In May they will seek to win the competition for the 24th* time, the first since 1984, and this may be the last Cup game that this old historic ground sees. It is almost certainly the last really big Cup night: never again will San Mamés be the gateway to the final. Preparatory work on the new stadium has already begun, immediately alongside the current site; the dismantling of the existing stadium starts at the end of the season.
The send-off was fitting -- fitting for Athletic and even for Mirandés, themiraculous opponents. Mirandés were handed a standing ovation at the end of the game; the two goals they scored -- the only two Athletic have conceded at home in the competition -- were applauded too. There had also been an ovation for the visitors' captain Pablo Infante -- the Pichichi of the Cup -- when he laid a bouquet of red flowers in front of the bust of Pichichi before the game. Pichichi was the legendary Athletic striker who played between 1911 and 1921 and the man who lends his name to the top scorer award.
The symbolism was intense, as it always is at San Mamés. From the approach to the ground along Calle Pozas, narrow and straight, bars all along the way, red and white flags from every balcony -- a tunnel toward the ground with Athletic's badge painted big and bold in on the side, pulling you in; to the hundreds of photographs in black and white, sepia and colour and the stuffed lion that prowls the directors' box, brought back from Tanzania (Athletic are nicknamed the lions). From the men on the gate in their traditional Basque berets to the careful attention to detail in the club's museum, nowhere exudes history -- or pride, or identity -- like Athletic's stadium .
They call San Mamés 'The Cathedral,' in almost reverential respect. Its stands are uneven, crumbling in places, and old-fashioned. They are steep, but close to the pitch. It is a proper soccer ground, like something from a different era; it is also part of the action. It is often said that soccer is like a religion: in many ways it is, and that is not always a good thing. Other times, the phrase is an empty cliché. At Athletic, it feels more just somehow. "Sometimes," noted Robert Basic in the Basque newspaper El Correo, "you can touch the sentiment."
The liturgy of San Mamés is unmatched by any arena in the world. There is a hint of it at Anfield, with the sign in the tunnel, the Kop and its hymn, You'll Never Walk Alone. But even that is not quite the same. This is a community of the faithful, and the communion between players and fans is palpable. Yes, it is easy to get emotional and misty eyed, to exaggerate or see meaning where there is none; but it is hard to visit San Mamés and not feel it. On nights like the Copa del Rey semifinal, it is impossible.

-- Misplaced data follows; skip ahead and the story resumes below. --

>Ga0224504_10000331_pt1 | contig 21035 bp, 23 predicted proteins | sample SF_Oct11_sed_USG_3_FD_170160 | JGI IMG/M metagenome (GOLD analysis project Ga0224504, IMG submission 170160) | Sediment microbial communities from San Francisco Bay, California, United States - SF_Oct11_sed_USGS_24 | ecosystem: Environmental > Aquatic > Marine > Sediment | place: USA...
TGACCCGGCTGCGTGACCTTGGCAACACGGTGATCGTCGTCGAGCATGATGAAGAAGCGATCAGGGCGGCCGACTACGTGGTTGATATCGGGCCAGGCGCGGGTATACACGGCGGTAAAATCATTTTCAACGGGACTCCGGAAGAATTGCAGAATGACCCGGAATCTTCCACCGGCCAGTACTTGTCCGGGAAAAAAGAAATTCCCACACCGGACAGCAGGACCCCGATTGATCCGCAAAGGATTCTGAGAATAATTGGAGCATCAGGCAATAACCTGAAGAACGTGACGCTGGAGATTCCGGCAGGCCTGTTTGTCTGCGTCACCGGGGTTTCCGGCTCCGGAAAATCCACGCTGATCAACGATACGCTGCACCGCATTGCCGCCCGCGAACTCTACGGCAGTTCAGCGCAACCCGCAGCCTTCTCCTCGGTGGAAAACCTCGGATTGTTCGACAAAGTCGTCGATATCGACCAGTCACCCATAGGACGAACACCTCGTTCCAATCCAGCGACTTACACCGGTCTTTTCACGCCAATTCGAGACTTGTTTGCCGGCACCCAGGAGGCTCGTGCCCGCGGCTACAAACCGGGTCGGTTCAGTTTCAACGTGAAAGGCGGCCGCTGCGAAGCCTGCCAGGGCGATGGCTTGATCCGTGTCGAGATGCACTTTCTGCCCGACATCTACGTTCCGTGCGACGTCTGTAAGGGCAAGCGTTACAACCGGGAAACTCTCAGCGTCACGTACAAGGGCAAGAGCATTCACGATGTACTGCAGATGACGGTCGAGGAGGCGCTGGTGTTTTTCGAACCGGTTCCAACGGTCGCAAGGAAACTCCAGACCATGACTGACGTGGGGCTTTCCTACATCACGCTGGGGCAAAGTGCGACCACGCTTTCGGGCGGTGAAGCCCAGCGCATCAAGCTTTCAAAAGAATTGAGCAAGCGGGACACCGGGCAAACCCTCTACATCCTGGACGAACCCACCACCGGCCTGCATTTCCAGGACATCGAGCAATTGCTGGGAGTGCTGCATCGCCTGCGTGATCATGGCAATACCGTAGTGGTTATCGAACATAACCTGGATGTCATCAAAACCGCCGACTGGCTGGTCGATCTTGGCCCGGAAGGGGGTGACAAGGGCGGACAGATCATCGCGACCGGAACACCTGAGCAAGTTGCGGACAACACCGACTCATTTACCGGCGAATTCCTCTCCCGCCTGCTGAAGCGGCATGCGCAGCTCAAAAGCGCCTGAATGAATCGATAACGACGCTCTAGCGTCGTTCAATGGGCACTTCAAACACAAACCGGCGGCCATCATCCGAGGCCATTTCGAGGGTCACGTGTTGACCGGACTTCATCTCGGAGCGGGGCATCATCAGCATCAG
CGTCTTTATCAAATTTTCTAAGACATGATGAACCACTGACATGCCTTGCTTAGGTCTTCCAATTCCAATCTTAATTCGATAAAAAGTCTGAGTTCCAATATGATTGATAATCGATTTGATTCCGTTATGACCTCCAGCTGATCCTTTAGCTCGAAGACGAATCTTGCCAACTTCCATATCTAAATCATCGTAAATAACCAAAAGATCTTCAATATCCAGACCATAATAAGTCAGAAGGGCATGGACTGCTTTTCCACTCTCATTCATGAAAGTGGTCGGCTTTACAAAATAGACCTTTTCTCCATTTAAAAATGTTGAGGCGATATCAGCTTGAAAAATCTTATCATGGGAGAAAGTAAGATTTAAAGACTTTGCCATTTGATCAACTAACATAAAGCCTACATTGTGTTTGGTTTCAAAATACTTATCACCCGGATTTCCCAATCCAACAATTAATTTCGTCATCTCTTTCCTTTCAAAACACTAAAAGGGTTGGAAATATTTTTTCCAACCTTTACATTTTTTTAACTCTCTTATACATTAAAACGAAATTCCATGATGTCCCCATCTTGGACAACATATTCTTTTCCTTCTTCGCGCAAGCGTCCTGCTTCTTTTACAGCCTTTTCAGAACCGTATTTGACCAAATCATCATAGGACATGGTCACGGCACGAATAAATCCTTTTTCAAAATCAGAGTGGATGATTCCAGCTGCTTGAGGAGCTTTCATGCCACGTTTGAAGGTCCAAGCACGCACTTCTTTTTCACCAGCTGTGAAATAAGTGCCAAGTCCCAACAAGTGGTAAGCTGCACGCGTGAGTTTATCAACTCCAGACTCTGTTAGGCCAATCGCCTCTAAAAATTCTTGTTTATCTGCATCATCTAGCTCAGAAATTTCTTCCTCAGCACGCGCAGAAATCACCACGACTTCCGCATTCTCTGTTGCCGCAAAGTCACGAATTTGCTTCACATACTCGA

"I had been told about it," said Marcelo Bielsa, the coach, "but it is one thing to be told, another to experience it. It was wonderful. I had never seen a stadium so involved, so influential, so joyous. It is a lovely sensation when football produces such emotion."
All of it is underpinned by that identity: Athletic Bilbao only plays with Basque players (even if, as discussed here before, that definition is often elastic). That policy may well have stymied their chances of winning competitions in recent years -- 28 years is a long time to wait to win the Cup competition, and Athletic still may not even do that -- but the connection that players feel to their club is, for the most part, greater than elsewhere. Sure, players leave. But, uniquely, they return too.
Take the two centre-backs who made it to Real Madrid -- Rafael Alkorta and Aitor Karanka. They left, they won things, and they came back. Athletic was still their club. And perhaps an alternative argument can be made: rather than Athletic's policy forcing them to underachieve, could it be that it has helped them to overachieve? Those that stay, those that play, have something else, something extra. Intangible though it may be, it is there. Plenty of clubs can offer what Athletic cannot. None can offer what Athletic can.
Recently, Fernando Llorente has stated again and again that he is at a big club. The rumours will not go away. Mostly, people have dismissed his protests: no, they insist, but when will you go to a big club? Llorente has certainly contemplated going elsewhere: his representatives have met with English clubs. But maybe he has a point. Athletic is a big club. From an emotive perspective, there may be none bigger. As Llorente himself said, "Seeing this madness makes you feel like staying here for life."
If on top of that Athletic can offer success, the mix is powerful indeed. Yes, the league is impossible, but Athletic have now reached the final of the Copa del Rey, they are still in the Europa League, a Champions League place is a genuine possibility. Bielsa has them playing some of the most exciting football in Spain and, although the style is theoretically different to Athletic's traditional identity, there is something very Athletic about the intensity of their game. It feels right. It feels theirs.
Llorente insisted: "you don't live an atmosphere like this in many places." He could easily have said 'any'. He may leave Athletic but Athletic will never leave him. Wherever he goes, wherever any of them go -- and how long will it be before rumours start about Iker Muniaín? It will not be the same. It will not match San Mamés on nights like last night. It never does. Nothing ever does.
*In 1904, Vizcaya, the predecessor of Athletic, won the competition. Some consider the total to be 24, therefore, not 23.